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A Different Kind of Herd
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A Different Kind of Herd

When someone talks about a 'herd', in my mind I see a group of horses grazing out in open land. I think of an order and hierarchy where the horses all know their order and place in the world. I never think of domestic herds; fences and stables, yet I am trying to create a herd with my own horses who like the comfort of stables as well as the freedom of their field. So how we do create this natural way of living when we domesticate horses and how do we cater to the horses who can't live as a herd but still require that type of connection and order?

I have five horses in my care and two of them currently cannot live with the other horses. It was essential that I created the ability for them to still feel part of the group and to learn from the other more mature horses in my care, yet have the alone time when they needed it.

One of them, Sovereign, has many physical problems and is not confident enough to live with the others. She is slow to react and not able to defend herself if needed. Faraon was a stallion till last year and originally from Spain. As a stallion in Spain he would have been stabled at all times unless exercised and as such he is very scared of the outside world. He is not good in social situations and still struggles to balance his moods and behaviour. 

In order to create a herd environment I needed to meet all their individual requirements whilst creating a group feeling amongst the horses.

One of the things I have done to achieve this balance is that the horses can always see one another, even those that don't live out in the field with the main group. All stables face onto the main field and the horses swap around their grazing areas so they can talk over the fence and interact with one another. I change this interaction depending on the mood of the horses and what they need at that time.

One of our new horses, Sovereign for example, has a lot of physical problems and is not well enough to live out with the main herd. At first we had to introduce her over the fence to Ebony, our healing horse and the most mature of our horses. Even though she is firm she is good at setting boundaries and building confidence. It was only after a few weeks of this introduction that Brron our lead horse was confident that Sovereign was not going to cause problems or be a danger for the others. Even though she is not in the same field, Brron was being over defensive with her at first, so we had to take him out of the equation till he trusted her more and got used to her behaviour. This careful introduction meant we didn't have issues with them trying to fight over the fence and Sovereign settled in with no problems into her new home. April the youngster of the group will talk to Sovereign over the fence as well but we have to watch this interaction still and at times Brron will break them up if he feels that something might escalate between them as April takes longer to trust than the other horses and can at times get aggressive and over react.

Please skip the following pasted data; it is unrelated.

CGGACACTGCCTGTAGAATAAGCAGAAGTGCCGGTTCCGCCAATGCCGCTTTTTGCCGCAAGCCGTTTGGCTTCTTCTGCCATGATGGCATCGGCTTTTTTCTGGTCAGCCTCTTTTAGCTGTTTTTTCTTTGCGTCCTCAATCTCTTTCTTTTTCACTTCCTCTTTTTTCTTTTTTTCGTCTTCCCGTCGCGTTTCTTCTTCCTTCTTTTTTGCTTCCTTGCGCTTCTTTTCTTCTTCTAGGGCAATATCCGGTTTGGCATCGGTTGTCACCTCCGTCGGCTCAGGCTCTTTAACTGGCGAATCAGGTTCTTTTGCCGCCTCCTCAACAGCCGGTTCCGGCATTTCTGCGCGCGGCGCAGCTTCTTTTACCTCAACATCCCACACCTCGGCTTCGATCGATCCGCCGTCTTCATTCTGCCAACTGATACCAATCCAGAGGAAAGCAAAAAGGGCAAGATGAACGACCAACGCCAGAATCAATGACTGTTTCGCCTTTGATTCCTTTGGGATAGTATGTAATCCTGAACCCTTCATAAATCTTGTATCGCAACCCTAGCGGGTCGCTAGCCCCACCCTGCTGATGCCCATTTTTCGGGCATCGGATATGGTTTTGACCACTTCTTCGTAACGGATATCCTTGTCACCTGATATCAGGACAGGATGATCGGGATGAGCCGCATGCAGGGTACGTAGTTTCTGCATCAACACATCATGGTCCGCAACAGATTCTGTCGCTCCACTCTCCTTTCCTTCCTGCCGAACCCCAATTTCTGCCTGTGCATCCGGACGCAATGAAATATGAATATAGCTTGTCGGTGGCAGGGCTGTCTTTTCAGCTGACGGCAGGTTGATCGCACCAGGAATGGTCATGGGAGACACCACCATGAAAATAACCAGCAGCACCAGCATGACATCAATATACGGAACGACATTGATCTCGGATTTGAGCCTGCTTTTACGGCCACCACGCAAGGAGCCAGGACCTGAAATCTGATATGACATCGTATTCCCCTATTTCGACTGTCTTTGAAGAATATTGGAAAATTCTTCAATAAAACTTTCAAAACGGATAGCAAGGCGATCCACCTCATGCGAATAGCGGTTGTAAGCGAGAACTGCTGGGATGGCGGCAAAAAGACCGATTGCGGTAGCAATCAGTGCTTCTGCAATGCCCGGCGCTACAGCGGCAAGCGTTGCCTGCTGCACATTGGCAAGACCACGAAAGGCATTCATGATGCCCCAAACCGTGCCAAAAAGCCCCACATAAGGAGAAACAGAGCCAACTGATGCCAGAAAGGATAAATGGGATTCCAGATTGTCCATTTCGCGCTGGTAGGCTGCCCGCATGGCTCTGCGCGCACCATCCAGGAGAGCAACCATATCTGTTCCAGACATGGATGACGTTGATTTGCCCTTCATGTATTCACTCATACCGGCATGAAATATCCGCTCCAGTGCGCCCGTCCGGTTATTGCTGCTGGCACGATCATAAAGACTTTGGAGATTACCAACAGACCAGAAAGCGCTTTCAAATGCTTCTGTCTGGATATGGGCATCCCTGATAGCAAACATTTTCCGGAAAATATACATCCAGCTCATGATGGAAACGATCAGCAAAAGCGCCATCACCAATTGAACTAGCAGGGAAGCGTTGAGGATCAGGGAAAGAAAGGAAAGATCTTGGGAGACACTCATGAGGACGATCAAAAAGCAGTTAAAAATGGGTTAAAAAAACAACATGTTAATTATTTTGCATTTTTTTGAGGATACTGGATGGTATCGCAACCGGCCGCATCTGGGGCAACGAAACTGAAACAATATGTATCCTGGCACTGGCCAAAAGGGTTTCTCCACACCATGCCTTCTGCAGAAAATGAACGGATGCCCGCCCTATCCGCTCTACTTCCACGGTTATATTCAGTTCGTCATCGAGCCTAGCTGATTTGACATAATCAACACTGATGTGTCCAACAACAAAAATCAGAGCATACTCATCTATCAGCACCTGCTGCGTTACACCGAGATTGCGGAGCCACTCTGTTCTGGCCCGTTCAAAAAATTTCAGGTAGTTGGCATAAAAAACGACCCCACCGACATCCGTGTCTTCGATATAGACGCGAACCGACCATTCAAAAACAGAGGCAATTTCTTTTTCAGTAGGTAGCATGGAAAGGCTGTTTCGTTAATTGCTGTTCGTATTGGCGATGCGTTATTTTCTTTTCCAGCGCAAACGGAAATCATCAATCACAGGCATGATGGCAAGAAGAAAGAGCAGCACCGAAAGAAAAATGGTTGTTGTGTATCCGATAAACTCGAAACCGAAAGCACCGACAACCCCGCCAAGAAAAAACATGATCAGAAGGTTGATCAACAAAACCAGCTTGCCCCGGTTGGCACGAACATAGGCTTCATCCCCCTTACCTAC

Faraon will sometimes go out if he is in a calm mood and on these days depending on how calm he is depends on whether he can be in an area with direct contact over the fence or if he needs to have no physical contact that day. We have to judge this based on his mood and the mood of the other horses on that day.

They all are connected and part of a team even though they are far removed from the picture of a herd that I hold in my mind; they are a herd of a different kind. We have to adapt how our herd works depending on the individuals in that herd; the jobs we are asking them to do and how we fit into that dynamic. As times change the way we work with horses has to as well as wild and domestic merges; the balance has to be found. 

As the horses in my herd are healers and work as equine therapy horses and teaching horses, they are extremely sensitive. This means that to keep the balance within the herd takes a different approach because they have heightened senses. I have to still consider their physical needs and that of their ancestral needs; the nature of the wild part of them. I also need to take into consideration their emotional, mental and spiritual needs, as their 'jobs' requires them to be good on all of these levels.


Disclaimer: Of Horse! and sponsors do not endorse nor validate the accuracy of a blog post. Each article is the opinion of the blogger.

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